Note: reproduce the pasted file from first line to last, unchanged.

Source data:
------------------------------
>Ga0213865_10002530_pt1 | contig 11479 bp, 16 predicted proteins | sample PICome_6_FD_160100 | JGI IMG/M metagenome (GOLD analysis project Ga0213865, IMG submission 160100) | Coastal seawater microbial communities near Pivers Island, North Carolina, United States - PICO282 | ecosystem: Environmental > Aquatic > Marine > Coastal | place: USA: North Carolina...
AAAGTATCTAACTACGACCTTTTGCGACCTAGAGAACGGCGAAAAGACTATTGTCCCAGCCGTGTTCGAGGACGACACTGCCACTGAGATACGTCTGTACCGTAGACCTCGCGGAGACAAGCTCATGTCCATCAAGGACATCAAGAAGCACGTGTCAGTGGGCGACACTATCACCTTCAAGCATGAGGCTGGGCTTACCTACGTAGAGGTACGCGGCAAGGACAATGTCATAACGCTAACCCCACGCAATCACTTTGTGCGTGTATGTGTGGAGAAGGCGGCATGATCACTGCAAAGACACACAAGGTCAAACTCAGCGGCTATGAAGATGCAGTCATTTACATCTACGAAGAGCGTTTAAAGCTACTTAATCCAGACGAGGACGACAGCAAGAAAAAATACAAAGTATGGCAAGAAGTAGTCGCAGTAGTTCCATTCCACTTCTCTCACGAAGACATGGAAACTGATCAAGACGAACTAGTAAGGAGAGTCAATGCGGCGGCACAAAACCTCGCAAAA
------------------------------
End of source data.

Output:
>Ga0213865_10002530_pt1 | contig 11479 bp, 16 predicted proteins | sample PICome_6_FD_160100 | JGI IMG/M metagenome (GOLD analysis project Ga0213865, IMG submission 160100) | Coastal seawater microbial communities near Pivers Island, North Carolina, United States - PICO282 | ecosystem: Environmental > Aquatic > Marine > Coastal | place: USA: North Carolina...
AAAGTATCTAACTACGACCTTTTGCGACCTAGAGAACGGCGAAAAGACTATTGTCCCAGCCGTGTTCGAGGACGACACTGCCACTGAGATACGTCTGTACCGTAGACCTCGCGGAGACAAGCTCATGTCCATCAAGGACATCAAGAAGCACGTGTCAGTGGGCGACACTATCACCTTCAAGCATGAGGCTGGGCTTACCTACGTAGAGGTACGCGGCAAGGACAATGTCATAACGCTAACCCCACGCAATCACTTTGTGCGTGTATGTGTGGAGAAGGCGGCATGATCACTGCAAAGACACACAAGGTCAAACTCAGCGGCTATGAAGATGCAGTCATTTACATCTACGAAGAGCGTTTAAAGCTACTTAATCCAGACGAGGACGACAGCAAGAAAAAATACAAAGTATGGCAAGAAGTAGTCGCAGTAGTTCCATTCCACTTCTCTCACGAAGACATGGAAACTGATCAAGACGAACTAGTAAGGAGAGTCAATGCGGCGGCACAAAACCTCGCAAAA